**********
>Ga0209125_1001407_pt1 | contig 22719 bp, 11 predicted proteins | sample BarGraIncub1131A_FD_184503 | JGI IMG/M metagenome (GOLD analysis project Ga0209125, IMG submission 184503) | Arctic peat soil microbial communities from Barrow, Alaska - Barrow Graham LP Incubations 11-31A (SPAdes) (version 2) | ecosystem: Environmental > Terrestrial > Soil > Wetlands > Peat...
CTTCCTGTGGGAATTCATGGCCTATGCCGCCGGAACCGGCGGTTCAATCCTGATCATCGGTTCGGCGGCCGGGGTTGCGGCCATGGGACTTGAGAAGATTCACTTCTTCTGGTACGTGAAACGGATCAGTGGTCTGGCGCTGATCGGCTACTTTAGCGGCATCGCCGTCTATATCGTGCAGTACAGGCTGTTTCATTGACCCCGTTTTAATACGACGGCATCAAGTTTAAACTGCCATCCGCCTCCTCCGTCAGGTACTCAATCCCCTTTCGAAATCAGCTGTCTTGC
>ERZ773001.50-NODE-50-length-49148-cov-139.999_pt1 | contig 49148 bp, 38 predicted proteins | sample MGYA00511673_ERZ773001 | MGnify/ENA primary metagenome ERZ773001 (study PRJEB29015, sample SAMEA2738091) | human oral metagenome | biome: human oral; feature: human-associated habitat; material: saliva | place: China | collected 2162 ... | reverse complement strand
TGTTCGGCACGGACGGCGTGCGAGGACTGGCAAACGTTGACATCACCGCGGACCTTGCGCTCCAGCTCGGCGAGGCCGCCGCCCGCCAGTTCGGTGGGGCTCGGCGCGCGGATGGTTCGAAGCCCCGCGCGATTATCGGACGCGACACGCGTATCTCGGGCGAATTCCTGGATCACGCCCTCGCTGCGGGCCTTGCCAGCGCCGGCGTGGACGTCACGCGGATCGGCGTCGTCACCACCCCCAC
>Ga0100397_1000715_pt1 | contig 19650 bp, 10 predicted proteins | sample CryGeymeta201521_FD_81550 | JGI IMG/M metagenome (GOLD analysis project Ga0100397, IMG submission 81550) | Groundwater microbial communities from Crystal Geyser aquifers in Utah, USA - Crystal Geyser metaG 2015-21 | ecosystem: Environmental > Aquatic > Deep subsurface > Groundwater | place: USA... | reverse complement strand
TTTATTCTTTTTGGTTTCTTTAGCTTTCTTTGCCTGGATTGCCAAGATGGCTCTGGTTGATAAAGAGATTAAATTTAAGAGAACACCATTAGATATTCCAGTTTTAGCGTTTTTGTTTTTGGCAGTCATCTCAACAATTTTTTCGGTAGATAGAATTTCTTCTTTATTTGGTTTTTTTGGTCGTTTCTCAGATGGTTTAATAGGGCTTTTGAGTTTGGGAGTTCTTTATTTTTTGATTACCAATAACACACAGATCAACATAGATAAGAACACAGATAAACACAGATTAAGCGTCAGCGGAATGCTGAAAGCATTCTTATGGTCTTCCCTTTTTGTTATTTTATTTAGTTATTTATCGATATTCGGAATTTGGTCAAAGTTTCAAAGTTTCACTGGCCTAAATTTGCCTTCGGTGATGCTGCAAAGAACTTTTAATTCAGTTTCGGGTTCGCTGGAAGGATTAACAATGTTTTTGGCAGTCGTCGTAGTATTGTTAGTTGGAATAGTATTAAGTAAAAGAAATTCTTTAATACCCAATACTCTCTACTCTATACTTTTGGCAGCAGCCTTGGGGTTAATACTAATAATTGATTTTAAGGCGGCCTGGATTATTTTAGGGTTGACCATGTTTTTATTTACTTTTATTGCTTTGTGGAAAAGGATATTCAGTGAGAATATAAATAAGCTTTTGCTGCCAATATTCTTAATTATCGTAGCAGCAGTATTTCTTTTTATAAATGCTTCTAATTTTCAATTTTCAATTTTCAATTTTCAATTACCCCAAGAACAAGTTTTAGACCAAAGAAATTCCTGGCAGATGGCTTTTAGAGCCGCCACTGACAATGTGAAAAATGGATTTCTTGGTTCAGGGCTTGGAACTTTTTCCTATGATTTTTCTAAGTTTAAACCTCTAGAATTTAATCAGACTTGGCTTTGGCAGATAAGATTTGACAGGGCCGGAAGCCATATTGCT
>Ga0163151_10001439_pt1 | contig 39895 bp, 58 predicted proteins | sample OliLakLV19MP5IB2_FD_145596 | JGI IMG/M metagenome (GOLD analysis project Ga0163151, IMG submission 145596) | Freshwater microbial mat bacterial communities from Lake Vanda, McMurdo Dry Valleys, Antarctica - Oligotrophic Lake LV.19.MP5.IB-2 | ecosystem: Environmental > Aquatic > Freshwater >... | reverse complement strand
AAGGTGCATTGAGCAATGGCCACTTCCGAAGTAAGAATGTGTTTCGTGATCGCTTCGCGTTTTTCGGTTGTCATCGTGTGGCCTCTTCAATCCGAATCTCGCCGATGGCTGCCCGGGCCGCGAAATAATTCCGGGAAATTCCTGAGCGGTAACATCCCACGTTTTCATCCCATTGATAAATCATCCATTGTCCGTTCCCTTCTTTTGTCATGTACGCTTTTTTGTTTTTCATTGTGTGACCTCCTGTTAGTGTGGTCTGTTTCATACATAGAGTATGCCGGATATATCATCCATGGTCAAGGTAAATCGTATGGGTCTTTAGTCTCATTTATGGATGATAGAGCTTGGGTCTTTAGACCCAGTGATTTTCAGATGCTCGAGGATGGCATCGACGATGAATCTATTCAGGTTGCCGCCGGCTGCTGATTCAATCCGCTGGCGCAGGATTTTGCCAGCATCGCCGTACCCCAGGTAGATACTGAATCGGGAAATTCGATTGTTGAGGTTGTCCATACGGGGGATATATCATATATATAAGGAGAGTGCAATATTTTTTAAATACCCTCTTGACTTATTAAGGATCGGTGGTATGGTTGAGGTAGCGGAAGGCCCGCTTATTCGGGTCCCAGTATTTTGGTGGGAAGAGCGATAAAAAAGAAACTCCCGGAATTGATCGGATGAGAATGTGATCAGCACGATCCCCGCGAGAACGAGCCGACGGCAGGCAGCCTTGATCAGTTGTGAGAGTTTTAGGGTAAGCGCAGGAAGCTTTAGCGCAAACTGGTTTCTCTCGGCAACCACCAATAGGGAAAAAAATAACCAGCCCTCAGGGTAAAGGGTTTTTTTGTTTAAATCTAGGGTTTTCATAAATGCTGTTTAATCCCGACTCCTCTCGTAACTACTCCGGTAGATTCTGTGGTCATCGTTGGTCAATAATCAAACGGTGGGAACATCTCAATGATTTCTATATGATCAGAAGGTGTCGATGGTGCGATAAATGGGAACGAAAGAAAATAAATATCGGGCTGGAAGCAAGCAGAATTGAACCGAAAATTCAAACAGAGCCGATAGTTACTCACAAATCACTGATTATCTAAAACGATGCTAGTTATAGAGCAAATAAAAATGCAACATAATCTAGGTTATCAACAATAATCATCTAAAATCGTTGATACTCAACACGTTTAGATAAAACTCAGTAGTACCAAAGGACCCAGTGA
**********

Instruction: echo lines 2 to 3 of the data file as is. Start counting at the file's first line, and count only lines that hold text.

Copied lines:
CTTCCTGTGGGAATTCATGGCCTATGCCGCCGGAACCGGCGGTTCAATCCTGATCATCGGTTCGGCGGCCGGGGTTGCGGCCATGGGACTTGAGAAGATTCACTTCTTCTGGTACGTGAAACGGATCAGTGGTCTGGCGCTGATCGGCTACTTTAGCGGCATCGCCGTCTATATCGTGCAGTACAGGCTGTTTCATTGACCCCGTTTTAATACGACGGCATCAAGTTTAAACTGCCATCCGCCTCCTCCGTCAGGTACTCAATCCCCTTTCGAAATCAGCTGTCTTGC
>ERZ773001.50-NODE-50-length-49148-cov-139.999_pt1 | contig 49148 bp, 38 predicted proteins | sample MGYA00511673_ERZ773001 | MGnify/ENA primary metagenome ERZ773001 (study PRJEB29015, sample SAMEA2738091) | human oral metagenome | biome: human oral; feature: human-associated habitat; material: saliva | place: China | collected 2162 ... | reverse complement strand